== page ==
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From small town to big city, the teenage cliques and subcultures that energise our global culture channel an endless source of inspiration for Paolo Zerbini. The London based photographer is fascinated by the youth psyche, snatching any chance he gets to travel and capture it in motion. Fresh from releasing his first photo book, Zerbini headed to the West Coast and hung out in LA skate haven Hollenbeck Park.

Tempe Nakiska: Who are the boys in this series?
Paolo Zerbini: These are kids I have met in East Los Angeles, they are all young skaters growing up in Latino areas of the city.

TN: What attracted you to this specific skateboarding community?
PZ: I have always loved the whole skater way of approaching life, the easiness of it, and the quiet rebellious aura that went with the style and the music. It is such an overly photographed scene though, that I always thought it didn’t really make sense documenting further.

When I bumped into these kids though at Hollenbeck Park in East Los Angeles, I thought they somehow represented something very unique and real. The kids were all coming from quite rough, or poor backgrounds and you could tell they wanted to stay out of trouble embracing a peaceful way passing time. The rest of it was spent smoking weed.

TN: How did you approach these kids? Were they open to being photographed so intimately?
PZ: People in LA are normally quite sociable and I just found this bunch of kids very interesting, I simply approached them with good and genuine intentions.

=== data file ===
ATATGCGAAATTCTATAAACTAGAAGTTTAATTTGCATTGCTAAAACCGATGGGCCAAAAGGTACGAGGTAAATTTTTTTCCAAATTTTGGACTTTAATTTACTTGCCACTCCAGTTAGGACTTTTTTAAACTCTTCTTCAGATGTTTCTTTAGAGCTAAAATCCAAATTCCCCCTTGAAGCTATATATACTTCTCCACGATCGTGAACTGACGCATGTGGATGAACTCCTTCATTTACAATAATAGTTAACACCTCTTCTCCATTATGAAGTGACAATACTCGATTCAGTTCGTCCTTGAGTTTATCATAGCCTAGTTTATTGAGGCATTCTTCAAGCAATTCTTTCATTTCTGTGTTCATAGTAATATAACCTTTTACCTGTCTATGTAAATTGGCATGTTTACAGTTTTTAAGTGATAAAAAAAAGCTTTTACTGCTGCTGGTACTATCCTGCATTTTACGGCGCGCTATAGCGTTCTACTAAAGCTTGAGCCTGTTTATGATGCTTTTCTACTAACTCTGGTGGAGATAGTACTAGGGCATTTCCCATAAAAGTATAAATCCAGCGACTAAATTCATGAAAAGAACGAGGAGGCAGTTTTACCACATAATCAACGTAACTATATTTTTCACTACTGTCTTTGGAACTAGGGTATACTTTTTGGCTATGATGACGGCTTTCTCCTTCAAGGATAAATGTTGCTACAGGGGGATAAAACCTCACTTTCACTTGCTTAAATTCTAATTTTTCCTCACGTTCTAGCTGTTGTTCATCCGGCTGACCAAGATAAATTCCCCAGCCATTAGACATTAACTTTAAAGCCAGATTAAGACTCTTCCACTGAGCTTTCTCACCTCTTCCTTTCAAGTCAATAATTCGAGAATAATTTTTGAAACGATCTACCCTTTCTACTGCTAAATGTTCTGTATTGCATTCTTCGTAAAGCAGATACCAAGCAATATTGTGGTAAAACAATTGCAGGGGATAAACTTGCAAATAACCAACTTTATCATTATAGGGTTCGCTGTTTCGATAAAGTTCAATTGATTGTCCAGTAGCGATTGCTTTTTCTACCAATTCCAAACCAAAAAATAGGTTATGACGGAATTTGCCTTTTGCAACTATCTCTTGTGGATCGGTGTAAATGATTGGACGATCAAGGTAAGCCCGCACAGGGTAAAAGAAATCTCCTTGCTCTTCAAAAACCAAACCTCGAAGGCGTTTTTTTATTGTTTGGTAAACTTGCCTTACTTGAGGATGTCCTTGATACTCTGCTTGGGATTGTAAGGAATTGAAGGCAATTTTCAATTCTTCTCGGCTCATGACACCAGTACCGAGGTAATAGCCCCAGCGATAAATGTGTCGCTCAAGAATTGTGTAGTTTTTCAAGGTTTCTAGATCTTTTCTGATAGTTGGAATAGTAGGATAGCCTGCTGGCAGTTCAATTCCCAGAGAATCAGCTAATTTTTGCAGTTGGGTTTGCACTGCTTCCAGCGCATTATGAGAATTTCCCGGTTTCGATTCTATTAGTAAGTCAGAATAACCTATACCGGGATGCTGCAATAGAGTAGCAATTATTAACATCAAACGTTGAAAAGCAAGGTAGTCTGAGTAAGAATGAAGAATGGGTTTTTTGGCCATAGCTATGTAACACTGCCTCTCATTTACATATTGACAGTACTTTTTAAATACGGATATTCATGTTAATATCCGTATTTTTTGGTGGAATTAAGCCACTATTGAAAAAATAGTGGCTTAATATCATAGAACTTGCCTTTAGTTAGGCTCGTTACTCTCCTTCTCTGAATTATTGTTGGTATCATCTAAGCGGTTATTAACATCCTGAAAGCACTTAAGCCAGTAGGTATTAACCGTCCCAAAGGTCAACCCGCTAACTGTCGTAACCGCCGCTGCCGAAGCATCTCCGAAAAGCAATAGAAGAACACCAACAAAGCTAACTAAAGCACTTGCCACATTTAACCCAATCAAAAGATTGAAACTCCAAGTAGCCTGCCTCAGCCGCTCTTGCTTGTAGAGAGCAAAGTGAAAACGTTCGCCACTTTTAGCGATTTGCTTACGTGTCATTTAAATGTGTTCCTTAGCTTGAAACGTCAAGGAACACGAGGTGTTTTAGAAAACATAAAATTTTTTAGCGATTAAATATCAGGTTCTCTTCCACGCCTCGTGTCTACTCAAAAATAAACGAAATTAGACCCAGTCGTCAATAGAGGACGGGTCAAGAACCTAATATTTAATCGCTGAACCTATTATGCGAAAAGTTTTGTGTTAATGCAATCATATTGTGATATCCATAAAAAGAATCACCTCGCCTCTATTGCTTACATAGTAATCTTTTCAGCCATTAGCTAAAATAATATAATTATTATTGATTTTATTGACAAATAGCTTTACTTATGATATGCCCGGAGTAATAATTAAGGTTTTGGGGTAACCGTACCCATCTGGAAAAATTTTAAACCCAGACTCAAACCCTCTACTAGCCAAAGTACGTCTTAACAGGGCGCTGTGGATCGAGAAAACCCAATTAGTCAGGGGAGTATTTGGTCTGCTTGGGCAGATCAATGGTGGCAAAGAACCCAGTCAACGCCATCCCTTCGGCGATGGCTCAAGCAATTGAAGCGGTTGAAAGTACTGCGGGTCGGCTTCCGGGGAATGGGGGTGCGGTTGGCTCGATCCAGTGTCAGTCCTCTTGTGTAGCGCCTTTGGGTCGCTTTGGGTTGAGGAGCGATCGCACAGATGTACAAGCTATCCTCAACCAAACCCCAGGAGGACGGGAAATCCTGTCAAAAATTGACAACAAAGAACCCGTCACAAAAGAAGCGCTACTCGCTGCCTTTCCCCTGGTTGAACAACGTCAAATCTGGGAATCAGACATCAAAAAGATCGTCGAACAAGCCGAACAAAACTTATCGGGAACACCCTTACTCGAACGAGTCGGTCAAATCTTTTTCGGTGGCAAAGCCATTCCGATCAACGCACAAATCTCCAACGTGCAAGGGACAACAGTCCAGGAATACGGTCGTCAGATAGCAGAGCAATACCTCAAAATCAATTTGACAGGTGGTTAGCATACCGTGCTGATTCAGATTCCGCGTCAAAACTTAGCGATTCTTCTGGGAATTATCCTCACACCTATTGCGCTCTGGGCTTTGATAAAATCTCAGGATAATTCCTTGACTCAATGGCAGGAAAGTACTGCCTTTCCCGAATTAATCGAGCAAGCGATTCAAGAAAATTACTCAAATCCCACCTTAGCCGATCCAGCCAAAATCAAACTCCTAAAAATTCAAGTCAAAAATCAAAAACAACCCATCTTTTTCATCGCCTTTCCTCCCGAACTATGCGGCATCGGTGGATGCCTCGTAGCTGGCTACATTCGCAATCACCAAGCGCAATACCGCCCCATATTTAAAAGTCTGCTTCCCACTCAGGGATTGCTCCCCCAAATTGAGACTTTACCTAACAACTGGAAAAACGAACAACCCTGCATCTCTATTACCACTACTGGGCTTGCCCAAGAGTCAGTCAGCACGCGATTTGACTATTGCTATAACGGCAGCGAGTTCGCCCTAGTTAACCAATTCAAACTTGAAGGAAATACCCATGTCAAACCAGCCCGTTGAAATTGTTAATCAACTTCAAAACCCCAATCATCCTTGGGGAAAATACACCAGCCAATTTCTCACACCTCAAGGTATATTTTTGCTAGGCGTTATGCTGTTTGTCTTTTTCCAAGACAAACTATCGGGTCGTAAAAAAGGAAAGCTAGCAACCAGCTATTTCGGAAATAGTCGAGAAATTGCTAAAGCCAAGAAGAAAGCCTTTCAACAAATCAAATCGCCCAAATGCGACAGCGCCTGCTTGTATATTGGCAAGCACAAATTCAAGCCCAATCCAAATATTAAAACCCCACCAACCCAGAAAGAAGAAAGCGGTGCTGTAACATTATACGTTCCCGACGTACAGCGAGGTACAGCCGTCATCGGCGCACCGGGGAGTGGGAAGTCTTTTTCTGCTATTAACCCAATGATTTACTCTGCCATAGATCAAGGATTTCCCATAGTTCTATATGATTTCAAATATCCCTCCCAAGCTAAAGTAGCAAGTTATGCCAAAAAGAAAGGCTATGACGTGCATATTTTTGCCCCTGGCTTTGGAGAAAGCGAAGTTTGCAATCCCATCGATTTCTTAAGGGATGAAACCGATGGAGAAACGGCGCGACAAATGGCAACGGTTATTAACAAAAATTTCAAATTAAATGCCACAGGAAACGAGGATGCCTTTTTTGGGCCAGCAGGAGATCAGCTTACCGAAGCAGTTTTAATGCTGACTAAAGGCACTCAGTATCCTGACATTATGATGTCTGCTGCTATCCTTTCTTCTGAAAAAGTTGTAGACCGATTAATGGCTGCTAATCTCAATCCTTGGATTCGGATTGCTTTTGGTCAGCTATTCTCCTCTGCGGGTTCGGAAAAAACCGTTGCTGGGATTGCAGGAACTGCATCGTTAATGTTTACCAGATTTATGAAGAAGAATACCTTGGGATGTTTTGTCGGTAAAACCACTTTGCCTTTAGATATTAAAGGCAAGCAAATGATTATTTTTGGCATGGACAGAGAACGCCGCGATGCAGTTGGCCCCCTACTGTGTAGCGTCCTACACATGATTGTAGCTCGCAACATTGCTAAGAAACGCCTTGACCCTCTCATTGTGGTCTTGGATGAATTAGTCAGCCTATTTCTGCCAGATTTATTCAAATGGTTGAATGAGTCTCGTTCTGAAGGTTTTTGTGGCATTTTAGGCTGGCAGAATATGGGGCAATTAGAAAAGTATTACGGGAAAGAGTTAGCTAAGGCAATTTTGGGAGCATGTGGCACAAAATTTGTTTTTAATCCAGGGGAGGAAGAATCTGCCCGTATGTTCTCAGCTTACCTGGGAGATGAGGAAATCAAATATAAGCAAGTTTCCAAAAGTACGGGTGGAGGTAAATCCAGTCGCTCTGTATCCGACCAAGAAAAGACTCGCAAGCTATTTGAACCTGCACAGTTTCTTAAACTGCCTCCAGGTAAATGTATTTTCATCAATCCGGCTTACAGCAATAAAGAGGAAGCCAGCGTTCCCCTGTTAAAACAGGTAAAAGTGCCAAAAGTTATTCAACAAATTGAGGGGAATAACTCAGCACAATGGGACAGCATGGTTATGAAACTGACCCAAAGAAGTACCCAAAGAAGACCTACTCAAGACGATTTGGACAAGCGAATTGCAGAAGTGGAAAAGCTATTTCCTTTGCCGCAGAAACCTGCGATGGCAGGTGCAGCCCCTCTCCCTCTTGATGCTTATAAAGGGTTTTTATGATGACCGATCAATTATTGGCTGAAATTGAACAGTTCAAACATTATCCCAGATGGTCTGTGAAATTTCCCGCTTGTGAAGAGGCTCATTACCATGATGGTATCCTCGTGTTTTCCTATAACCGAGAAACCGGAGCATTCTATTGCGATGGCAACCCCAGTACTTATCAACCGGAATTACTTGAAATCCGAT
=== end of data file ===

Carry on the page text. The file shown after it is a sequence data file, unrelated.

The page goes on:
TN: Did you end up hanging out with them for long?
PZ: I spent a reasonable amount of time in Hollenbeck Park, going back day after day and that helped me getting better shots and more honest portraits. In one occasion the guys wanted to go into a high school that was shut for holidays, we had to jump a fence and that mild sense of adventure creates a good bond even in a short time.

TN: Do some of these kids share something unique to them only?
PZ: They surely share a common struggle which is growing up. What fascinated me was the awkward, introverted self that would come to surface when photographed singularly, away from the pack. I wanted each one to look straight into the camera and be photographed alone, away from their friends, which isn’t easy for a teenager who is not a model. Their pure self would then come through and you could sense their real personality.

TN: You yourself are from a very small town, and your last project looked at youth in Louisiana. Are there any marked differences between shooting kids in small towns as opposed to larger urban spots, like LA?
PZ: Kids in LA are just much more approachable then the ones in Louisiana. More talkative, heavily into good music since a young age. Louisiana is a place quite far from the world of a Los Angeles kid.

TN: What’s up for you next?
PZ: I have been promoting my first book and started working on my second, it’s a lengthy project which requires a lot of energy and time.

All images: Paolo Zerbini ‘Hollenbeck Park’ 2015. Courtesy Paolo Zerbini